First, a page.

The real thing that has created the need for this work is the storm water management paradigm in Omaha. A 0.1″ rainfall event may not seem like much, but consider what happens to that water. All the water from a rooftop is concentrated into a gutter, which then combines the flow with other gutters and the flow from impervious surfaces like asphalt, concrete, and packed dirt and takes that to the storm drain, which in a combined sewer system overloads the “sanitary” sewer leading to CSO events where all that waste and chemicals goes directly into our waterways. Over watering and over-fertilizing your lawn can contribute to harmful runoff as well. If, over time, Omaha and its residents had been investing in more diverse and dynamic storm water management in the form of storm water retention ponds, rain gardens, bioswales, porous pavements, green roofs, and rainwater capture systems like rain barrels, it is possible the combined system would have created fewer CSO events, maybe even few enough to avoid EPA’s regulations.

Now, in order to fix the problem of CSO events in Omaha, we need to collectively spend $1.66 billion dollars within 15 years rather than investing a little bit over the past 150 years to prevent overburdening our combined system today. And finally, ladies and gentlemen, is the three-step analogy to climate change!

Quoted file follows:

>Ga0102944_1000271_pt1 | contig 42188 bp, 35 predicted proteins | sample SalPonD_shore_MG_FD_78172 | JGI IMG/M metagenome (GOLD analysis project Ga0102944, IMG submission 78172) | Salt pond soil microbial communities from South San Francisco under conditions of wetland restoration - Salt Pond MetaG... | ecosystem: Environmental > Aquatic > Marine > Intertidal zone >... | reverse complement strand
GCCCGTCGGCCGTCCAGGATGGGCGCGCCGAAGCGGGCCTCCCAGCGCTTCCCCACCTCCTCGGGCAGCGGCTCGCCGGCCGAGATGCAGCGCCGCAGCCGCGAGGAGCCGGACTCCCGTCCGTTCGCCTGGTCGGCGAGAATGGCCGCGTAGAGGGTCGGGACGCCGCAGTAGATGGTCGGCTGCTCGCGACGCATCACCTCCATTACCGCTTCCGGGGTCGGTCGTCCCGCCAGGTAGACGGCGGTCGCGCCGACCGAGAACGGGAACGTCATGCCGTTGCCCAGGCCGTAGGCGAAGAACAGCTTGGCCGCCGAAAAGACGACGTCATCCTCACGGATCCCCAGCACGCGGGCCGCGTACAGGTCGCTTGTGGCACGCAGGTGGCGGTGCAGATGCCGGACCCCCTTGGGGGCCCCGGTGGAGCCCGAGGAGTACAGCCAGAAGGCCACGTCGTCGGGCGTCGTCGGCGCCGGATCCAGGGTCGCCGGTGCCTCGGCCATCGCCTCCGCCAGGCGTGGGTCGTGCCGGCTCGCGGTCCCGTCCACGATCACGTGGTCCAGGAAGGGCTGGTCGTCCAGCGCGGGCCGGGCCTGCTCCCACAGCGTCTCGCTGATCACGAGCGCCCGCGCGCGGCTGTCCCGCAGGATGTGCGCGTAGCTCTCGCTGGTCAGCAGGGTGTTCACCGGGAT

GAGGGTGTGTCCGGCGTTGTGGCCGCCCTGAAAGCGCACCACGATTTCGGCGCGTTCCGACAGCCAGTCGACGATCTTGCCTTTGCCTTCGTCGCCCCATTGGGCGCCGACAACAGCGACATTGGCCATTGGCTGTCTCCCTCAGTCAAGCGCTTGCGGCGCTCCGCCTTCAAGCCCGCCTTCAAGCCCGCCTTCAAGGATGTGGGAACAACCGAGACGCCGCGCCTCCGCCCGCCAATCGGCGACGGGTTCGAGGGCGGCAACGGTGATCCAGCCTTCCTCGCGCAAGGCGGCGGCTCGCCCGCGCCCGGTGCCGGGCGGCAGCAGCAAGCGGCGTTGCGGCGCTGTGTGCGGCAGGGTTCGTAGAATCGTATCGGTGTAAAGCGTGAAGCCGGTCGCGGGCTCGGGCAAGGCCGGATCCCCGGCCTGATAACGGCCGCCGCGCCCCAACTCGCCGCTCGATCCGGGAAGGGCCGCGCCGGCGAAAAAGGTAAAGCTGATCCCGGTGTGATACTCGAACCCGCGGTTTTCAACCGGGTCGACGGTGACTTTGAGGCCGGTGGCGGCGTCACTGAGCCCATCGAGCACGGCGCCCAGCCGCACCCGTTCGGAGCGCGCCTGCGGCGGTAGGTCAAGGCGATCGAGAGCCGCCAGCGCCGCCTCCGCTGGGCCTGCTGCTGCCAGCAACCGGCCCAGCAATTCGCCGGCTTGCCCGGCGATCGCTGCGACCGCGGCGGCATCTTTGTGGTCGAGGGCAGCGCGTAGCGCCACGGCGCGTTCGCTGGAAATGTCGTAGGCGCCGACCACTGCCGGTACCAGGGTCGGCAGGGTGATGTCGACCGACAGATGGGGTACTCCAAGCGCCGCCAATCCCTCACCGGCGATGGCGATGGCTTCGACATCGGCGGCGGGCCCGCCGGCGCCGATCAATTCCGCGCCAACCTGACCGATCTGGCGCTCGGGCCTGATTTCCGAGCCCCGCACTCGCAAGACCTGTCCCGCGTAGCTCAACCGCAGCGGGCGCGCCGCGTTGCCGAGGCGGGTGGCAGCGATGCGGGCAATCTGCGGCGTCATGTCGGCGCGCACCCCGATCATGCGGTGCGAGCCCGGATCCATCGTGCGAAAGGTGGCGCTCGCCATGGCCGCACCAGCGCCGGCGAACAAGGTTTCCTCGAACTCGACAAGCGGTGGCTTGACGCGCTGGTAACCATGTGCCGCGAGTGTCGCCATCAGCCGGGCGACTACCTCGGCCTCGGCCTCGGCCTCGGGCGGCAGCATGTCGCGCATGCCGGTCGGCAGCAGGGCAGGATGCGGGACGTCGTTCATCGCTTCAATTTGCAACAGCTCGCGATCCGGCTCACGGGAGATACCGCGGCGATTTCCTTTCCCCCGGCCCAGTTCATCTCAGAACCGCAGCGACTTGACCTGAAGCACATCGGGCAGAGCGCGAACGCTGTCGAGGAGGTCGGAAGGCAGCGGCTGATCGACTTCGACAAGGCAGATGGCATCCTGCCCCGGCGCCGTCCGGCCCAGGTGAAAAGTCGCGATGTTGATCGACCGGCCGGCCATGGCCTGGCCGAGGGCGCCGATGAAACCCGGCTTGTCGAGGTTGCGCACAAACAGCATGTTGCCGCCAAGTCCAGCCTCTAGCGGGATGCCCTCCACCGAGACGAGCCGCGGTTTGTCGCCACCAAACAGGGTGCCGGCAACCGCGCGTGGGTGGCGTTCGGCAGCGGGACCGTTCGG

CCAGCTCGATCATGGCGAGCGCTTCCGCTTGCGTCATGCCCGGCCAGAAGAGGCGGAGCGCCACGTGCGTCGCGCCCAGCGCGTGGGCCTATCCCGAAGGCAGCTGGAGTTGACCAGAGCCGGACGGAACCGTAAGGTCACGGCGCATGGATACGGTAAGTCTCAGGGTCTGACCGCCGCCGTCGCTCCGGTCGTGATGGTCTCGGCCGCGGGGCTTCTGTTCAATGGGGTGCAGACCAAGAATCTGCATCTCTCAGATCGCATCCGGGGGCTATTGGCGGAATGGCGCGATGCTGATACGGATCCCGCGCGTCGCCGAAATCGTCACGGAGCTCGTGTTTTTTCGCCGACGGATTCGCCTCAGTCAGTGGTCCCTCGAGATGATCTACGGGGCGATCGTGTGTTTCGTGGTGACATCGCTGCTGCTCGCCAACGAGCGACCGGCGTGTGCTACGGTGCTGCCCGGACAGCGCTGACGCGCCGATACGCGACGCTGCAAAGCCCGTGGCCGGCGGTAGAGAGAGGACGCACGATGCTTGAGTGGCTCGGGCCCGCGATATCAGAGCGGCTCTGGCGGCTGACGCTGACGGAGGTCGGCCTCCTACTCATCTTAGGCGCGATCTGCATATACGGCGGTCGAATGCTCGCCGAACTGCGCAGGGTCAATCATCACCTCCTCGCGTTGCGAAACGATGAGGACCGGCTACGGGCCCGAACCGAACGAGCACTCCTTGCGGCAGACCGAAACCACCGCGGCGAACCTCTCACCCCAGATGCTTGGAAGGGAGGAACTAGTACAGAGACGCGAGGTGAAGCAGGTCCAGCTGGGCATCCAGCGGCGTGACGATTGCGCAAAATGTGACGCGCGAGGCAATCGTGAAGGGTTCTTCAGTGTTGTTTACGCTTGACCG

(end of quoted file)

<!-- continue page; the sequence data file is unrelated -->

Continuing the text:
1. In the combined sewer system, the problem input is too much combined storm water and sewage. In climate change, the problem input is greenhouse gases.
  2. In the combined sewer system, the sewer has only so much capacity for sewage and rainwater before it overflows and causes a CSO event. In climate change, our atmosphere and planet has only so much capacity to deal with greenhouse gases while maintaining the equilibrium with which every living human and current ecosystem on earth is familiar.
  3. In the combined sewer system, the undesirable outcome is a CSO event, directly caused by the system inputs overwhelming the system’s capacity. In climate change, the undesirable events are many: rising sea levels, rising temperatures, and stronger weather events, all of which are the result of the system input overwhelming the system’s safe capacity.